Trek Domane 6.9 Review
Introducing the Trek Domane 6.9 - also known as Fabian ‘Spartacus’ Cancellara's weapon of choice.
After working with Cancellara, the design and engineering team at Trek created the Domane with the aim of blending the best of both worlds. Race in appearance and ability, but comfort of a more endurance minded bicycle.
The new ‘ISO Speed’ technology in the seat tube/top tube junction and fork aims to reduce road feedback over rough terrain. “less in, more out” is what Fabian Cancellara calls it. It has been the ride of choice for Radioshack Leopard’s number 1 Classics rider ever since its introduction and within a dozen pedal strokes I immediately appreciated why.
In light of a local lack of pavé, I took the Domane 6.9 over a variety of terrain; chip-seal, train tracks and poorly leveled off roads. The result, an undeniably smooth ride. You can feel the ISO Speed working and providing real comfort – without any loss of control. The first half an hour was actually spent thinking I did not have a fully inflated tyre, such is the compliance.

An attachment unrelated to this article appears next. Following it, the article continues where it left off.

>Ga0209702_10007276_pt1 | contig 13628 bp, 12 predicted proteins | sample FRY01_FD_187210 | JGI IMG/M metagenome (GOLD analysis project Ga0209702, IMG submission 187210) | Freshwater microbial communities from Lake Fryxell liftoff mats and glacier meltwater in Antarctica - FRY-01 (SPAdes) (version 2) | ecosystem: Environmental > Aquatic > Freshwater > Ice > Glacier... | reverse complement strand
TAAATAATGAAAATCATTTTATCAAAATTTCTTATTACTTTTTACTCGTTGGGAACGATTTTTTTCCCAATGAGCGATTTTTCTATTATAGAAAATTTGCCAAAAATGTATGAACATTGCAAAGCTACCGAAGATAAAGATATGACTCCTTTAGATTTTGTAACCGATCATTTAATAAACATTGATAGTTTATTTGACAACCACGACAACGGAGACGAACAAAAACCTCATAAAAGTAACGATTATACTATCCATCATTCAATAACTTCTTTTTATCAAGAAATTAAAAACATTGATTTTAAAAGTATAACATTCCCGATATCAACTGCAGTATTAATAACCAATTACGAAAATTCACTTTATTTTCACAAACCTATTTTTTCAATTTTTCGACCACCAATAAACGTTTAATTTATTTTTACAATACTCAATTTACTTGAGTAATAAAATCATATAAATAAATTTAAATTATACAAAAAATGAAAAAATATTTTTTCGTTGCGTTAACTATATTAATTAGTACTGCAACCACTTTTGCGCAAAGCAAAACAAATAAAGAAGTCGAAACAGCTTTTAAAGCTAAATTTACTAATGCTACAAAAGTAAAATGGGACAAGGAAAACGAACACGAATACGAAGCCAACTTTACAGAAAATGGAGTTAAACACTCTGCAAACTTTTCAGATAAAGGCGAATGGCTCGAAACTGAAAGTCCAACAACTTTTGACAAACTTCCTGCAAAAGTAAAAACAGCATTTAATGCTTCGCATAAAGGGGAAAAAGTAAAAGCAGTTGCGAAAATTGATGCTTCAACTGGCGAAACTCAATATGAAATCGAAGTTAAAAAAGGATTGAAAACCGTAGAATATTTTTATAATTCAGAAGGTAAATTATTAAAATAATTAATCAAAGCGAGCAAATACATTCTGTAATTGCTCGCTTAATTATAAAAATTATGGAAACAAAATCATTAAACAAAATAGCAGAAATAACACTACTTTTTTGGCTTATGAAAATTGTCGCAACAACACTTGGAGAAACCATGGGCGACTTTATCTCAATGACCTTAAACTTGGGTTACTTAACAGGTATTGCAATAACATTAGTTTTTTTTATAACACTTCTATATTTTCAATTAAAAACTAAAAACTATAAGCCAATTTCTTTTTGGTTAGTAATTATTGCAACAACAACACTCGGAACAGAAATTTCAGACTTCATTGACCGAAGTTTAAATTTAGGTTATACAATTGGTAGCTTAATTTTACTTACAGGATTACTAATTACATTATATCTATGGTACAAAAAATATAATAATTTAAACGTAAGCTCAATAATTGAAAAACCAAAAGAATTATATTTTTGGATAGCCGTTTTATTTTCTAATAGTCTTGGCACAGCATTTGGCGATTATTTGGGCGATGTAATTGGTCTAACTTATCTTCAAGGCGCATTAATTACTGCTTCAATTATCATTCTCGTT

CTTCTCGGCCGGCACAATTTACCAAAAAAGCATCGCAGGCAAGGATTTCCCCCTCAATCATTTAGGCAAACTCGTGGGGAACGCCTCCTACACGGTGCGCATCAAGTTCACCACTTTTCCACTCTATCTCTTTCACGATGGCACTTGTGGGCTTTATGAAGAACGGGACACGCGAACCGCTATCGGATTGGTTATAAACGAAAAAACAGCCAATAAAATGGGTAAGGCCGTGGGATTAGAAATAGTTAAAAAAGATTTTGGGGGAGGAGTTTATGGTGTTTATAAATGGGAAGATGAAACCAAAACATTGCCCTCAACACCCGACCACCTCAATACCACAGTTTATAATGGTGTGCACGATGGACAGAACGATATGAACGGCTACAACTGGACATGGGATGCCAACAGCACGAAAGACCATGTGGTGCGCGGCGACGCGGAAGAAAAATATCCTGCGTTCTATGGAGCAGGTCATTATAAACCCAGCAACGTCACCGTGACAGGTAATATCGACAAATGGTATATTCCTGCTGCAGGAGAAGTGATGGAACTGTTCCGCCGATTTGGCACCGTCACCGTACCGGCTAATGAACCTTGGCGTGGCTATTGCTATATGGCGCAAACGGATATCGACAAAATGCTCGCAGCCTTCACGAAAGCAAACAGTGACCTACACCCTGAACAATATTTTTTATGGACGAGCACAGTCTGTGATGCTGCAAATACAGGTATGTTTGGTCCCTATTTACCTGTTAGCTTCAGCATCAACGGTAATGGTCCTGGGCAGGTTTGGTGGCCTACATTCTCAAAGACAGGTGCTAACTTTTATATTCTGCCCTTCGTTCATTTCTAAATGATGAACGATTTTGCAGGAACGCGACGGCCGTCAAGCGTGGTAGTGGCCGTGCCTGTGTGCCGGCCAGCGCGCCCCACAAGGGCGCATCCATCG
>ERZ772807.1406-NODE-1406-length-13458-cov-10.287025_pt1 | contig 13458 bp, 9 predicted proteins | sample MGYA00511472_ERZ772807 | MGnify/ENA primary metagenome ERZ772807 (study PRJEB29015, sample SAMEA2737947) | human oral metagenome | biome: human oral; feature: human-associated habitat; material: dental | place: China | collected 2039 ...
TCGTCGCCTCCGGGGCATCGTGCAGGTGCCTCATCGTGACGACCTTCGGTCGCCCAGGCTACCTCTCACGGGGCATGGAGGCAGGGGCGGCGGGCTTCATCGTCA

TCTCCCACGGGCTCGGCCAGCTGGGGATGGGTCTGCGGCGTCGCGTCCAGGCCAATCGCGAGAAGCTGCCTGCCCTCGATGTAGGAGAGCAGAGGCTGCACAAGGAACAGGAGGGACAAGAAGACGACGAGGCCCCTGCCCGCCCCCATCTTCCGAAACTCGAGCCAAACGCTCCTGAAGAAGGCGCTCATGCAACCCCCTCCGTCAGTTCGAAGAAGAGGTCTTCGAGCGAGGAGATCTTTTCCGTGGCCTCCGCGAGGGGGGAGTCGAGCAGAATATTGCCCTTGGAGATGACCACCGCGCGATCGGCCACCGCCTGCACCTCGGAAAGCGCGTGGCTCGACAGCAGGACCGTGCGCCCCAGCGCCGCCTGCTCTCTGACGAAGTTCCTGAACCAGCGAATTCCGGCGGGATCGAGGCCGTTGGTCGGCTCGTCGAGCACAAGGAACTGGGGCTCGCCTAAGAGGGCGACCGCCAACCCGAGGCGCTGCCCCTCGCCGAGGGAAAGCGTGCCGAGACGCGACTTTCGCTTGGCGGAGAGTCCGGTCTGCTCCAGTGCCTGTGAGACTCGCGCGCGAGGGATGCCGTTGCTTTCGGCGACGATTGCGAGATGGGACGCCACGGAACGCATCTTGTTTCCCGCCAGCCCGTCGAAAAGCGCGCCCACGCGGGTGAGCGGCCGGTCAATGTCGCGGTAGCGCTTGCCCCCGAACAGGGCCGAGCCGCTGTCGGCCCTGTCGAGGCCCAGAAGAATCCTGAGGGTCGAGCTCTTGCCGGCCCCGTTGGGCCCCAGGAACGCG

What effect though does the vertical compliance have on power transfer and horizontal stiffness? Out of the saddle I could ever so slightly feel the ISO Speed in action. However the Domane was still horizontally stiff enough for me to not notice any torsional movement, with the occasional ‘dipping’ of the rear actually keeping the back wheel firmly planted. Not once did it skip on either a flat road or uphill sprint. Which when you are putting the power down, is certainly appreciated.
Climbing is also an ease with Domane. The compact chainset certainly helped – however what was even more noticeable was the weight. Or lack thereof. Complete with pedals and one bidon cage, my 6.9 came in at a coincidental 6.9 kilograms. For a bike with a 56cm top tube, that is impressive.
Geometry of the Domane is Trek’s Endurance Fit, which caters for a more "relaxed" fit. The 6.9’s groupset is the new Dura Ace 9000 11 speed. Shifting is flawless. A lot of this can be attributed to design of the new groupset, however the cable routing of the Trek also plays a vital role. It not only helps facilitate smooth shifts, but is also silent. When you have a bike that is engineered to be ridden over rough terrain, this is a critical characteristic that has not been overlooked.
The Bontrager RXL Tubelss Ready wheels, tyres, stem, saddle and bars were all also impressive. Carbon rails on the saddle helped smooth what was already a plush ride and the wheels both rolled well and not able to be flexed in any of my sprint efforts.
Whether you are an enthusiast rider targeting the next big sportive or a weekend racer, looking for that bit more compliance from your race steed, the Domane is certainly worth the ride.
Reviewed by Nick Squillari
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